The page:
Post-Processing - the difference between color/exposure correction and full retouching.

September 27, 2013  •  1 Comment

I am often asked for examples of what I mean when I say "corrected for color and exposure" versus "full retouching".

While I discuss the complete process in my article on The Digital Darkroom, I thought some more specific examples might be helpful.

 

The first photo here is what comes out of the camera.

But first a word on why "professional" pictures look so bad without any processing. After all, an iPhone takes amazing photos!

Many professional photographers (like me) don't want the camera doing the thinking. We shoot in "RAW", which captures all of the information the camera's sensor picks up. This is different from a point and shoot camera, or shooting in "JPEG", where the camera processes the data, makes decisions as to how to present it, then discards 20-30 percent of the information. The problem is that the extra information is quite often useful. Processing by hand in a program like Adobe Lightroom gives much more flexibility.

Again, this is what came out of the camera. It's underexposed and it's tinted blue.

Now, I deliberately underexposed this shot, because I knew the white area of the scarf would blow out the highlights, and that's bad. I also knew that I could correct that in the post-process. RAW image, with no processingRAW image, with no processingRAW image, with no processing
RAW photo

 

Here's the photo after I ran it through Lightroom, with a few gradients on either side. I normally wouldn't make the gradients that obvious, but I wanted to demonstrate that it's possible. These can be helpful when flash is used, or when a sky is overpowering a much darker foreground.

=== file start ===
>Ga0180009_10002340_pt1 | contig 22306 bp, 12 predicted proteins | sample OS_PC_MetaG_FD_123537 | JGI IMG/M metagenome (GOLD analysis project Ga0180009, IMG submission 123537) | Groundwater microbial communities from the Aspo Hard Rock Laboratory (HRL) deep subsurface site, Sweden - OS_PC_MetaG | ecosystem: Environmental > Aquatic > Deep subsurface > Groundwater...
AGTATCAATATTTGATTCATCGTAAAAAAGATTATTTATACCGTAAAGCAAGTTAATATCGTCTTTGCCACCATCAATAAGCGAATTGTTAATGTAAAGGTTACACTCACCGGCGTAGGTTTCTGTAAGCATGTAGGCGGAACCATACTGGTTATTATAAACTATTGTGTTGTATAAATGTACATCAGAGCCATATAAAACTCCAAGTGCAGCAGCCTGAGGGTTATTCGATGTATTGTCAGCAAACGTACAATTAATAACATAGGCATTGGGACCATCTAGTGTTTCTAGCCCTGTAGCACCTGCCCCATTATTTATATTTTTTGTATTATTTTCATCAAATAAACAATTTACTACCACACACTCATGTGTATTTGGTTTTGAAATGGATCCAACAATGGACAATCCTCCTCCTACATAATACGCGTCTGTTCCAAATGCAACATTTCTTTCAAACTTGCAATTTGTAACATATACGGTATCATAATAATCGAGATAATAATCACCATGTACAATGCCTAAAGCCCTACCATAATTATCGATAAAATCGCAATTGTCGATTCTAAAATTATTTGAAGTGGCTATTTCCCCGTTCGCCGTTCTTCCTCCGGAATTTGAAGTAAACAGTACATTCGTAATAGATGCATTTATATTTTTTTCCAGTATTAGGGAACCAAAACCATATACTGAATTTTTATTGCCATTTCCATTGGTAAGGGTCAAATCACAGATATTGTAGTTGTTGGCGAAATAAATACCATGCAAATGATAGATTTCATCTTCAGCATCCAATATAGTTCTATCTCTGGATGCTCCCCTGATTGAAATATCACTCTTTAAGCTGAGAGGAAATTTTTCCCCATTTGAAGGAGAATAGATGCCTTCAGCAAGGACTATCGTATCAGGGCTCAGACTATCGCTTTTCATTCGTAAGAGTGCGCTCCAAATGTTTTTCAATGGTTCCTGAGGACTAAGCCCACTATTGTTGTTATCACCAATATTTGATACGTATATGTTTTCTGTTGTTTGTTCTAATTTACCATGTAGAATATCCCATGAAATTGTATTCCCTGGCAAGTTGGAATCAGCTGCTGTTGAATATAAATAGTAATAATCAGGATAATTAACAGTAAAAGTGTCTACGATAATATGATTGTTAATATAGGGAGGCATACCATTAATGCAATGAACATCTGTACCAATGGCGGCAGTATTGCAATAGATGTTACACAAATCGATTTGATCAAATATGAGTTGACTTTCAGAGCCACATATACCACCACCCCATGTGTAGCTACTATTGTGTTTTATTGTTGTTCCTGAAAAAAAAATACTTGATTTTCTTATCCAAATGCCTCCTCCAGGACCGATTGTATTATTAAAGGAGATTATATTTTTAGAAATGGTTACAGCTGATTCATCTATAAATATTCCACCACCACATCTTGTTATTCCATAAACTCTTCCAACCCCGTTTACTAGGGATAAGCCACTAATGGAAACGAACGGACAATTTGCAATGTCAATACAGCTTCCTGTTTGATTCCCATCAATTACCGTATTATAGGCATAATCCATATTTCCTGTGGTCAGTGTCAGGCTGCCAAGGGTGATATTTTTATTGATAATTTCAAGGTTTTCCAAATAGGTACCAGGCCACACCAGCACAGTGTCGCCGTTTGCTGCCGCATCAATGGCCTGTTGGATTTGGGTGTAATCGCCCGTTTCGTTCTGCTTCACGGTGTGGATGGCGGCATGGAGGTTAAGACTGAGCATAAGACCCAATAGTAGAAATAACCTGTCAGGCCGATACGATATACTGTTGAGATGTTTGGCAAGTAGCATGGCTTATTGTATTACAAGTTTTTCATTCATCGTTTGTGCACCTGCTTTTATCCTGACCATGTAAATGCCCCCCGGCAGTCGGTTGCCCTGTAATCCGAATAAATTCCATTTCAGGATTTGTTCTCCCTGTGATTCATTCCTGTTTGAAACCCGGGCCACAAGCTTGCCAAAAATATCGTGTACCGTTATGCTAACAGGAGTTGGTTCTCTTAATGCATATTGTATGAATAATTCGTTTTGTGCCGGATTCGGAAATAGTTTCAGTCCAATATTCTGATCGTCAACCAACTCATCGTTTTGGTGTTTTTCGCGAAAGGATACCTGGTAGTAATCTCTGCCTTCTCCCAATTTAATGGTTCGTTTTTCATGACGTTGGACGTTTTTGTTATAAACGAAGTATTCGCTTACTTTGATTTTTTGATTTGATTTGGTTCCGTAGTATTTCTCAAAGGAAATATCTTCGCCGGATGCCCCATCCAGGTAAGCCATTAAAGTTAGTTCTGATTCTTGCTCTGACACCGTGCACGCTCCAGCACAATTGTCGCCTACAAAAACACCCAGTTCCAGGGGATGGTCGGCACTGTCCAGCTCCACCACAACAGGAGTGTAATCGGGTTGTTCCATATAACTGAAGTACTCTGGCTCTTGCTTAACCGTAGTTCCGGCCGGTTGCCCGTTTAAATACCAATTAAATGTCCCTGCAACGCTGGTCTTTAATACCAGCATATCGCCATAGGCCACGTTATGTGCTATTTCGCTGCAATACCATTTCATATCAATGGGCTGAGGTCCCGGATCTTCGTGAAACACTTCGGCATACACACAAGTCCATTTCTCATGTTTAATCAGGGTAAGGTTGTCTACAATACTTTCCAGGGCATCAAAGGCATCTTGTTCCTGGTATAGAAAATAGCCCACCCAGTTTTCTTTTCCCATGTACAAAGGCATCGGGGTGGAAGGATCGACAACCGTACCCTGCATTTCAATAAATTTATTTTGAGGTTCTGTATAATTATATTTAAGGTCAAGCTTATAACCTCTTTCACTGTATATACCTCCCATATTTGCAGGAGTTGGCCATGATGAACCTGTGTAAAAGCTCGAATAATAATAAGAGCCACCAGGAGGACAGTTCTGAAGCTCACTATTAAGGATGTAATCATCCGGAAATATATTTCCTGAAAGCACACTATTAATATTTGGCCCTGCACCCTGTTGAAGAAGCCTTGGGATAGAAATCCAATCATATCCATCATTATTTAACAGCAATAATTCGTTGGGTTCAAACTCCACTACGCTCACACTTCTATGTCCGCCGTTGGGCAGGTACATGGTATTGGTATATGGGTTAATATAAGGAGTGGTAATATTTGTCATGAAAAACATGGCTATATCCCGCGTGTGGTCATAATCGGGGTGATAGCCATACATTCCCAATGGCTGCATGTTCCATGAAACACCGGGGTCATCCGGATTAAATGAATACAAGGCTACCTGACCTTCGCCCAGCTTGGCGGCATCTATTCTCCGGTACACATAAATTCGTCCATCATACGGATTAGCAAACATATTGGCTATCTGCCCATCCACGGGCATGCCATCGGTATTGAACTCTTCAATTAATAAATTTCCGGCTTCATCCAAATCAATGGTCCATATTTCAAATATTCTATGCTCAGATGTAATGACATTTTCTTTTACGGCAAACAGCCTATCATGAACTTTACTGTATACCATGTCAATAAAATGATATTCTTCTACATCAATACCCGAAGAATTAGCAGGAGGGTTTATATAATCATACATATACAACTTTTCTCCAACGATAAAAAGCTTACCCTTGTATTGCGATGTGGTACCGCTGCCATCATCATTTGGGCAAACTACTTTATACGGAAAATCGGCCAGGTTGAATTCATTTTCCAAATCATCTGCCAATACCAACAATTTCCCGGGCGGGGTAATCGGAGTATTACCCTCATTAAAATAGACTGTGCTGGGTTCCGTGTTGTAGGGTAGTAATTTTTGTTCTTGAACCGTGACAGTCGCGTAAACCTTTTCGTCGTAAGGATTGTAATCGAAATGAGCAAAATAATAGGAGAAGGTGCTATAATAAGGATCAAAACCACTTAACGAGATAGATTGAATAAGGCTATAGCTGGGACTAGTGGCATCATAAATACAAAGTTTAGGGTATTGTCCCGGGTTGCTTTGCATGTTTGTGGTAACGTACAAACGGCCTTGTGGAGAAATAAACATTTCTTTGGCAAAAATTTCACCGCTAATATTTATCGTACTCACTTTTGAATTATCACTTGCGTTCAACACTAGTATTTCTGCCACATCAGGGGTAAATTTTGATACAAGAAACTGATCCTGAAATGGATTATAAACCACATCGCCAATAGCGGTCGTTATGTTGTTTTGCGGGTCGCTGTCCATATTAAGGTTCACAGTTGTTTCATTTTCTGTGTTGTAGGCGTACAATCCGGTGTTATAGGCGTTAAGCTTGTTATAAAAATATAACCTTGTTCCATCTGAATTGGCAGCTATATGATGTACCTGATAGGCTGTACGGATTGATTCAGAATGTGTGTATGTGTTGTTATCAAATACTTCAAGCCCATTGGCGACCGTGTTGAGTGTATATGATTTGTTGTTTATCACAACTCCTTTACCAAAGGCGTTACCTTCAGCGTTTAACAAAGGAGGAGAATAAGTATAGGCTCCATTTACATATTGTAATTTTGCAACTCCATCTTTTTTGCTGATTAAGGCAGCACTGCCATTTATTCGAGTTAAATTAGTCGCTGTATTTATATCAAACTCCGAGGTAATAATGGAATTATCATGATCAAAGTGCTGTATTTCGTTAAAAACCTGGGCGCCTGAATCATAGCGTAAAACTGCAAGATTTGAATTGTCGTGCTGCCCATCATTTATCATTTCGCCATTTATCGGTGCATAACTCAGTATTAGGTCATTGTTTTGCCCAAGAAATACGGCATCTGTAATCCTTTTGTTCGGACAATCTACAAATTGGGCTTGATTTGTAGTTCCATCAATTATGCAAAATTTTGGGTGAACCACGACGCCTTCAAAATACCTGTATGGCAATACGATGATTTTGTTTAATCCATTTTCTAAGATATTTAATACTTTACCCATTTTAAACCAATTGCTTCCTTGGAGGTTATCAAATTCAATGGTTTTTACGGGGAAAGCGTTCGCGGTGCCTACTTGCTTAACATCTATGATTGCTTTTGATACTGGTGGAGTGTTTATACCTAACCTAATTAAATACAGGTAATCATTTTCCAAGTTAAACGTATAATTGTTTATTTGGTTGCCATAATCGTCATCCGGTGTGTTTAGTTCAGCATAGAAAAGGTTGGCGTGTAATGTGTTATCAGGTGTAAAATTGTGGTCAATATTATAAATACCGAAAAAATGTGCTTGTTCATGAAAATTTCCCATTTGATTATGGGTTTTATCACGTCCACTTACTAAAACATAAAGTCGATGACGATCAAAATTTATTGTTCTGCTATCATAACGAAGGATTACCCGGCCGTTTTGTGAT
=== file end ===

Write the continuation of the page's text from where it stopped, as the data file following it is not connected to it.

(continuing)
Note that I corrected the color so it no longer looks blue. I also brightened up the image while maintaining detail in the scarf. If you were to see this enlarged, you'd also see that I added some sharpening to the mascot.

 

Nittany Lion MascotProcessed for color and exposureProcessed for color and exposure
Processed for color and exposure

 

 

Here is the photo after I've had some time with it in Photoshop.

Photoshop lets me control everything about the photo, including special effects. In this case, I removed some distracting elements, like the string on the canopy, a stake in the ground, and some of the missing patches of the lawn. I punched up the sharpness of the mascot, and I didn't think his index finger was visible enough, so I lengthened it. In the dark area of the Lion's mouth, that's where the poor fellow inside can get a view of the outside world. Trouble is, if you looked closely at the previous photos, you could see inside. In this version, I darkened that. I also found that I didn't like the color of the grass, so I made is more green, and I removed some of the vignetting caused by the gradient I applied in Lightroom. Sure, I could have changed that in Lighroom, but I was already there, so to speak. A few other minor things I did were to balance the color a bit more, and I blurred the background just a bit. I didn't like the way the flag looked with the natural bokeh (background blur) of this particular lens.

So, all in all, this picture looks similar to the one above, but just a little better...in my humble opinion :-)

With a portrait, of course, there are also skin blemishes, sweat and other sundry things to improve, and I'll present that in another article.

Fully retouched photo of Nittany LionFully retouched photoFully retouched photo Fully retouched


Comments

R Thomas Berner(non-registered)
I have programmed my camera to shoot three exposures of the same scene--one overexposed, one under, one spot on. Even if I don't process the three as an HDR, I have the benefit of three different exposures to work with individually. You're right about shooting in RAW and processing in Photoshop. I find myself doing more and more processing with the RAW sliders and less in Photoshop.

Enjoyed the tips provided above. So much to learn.
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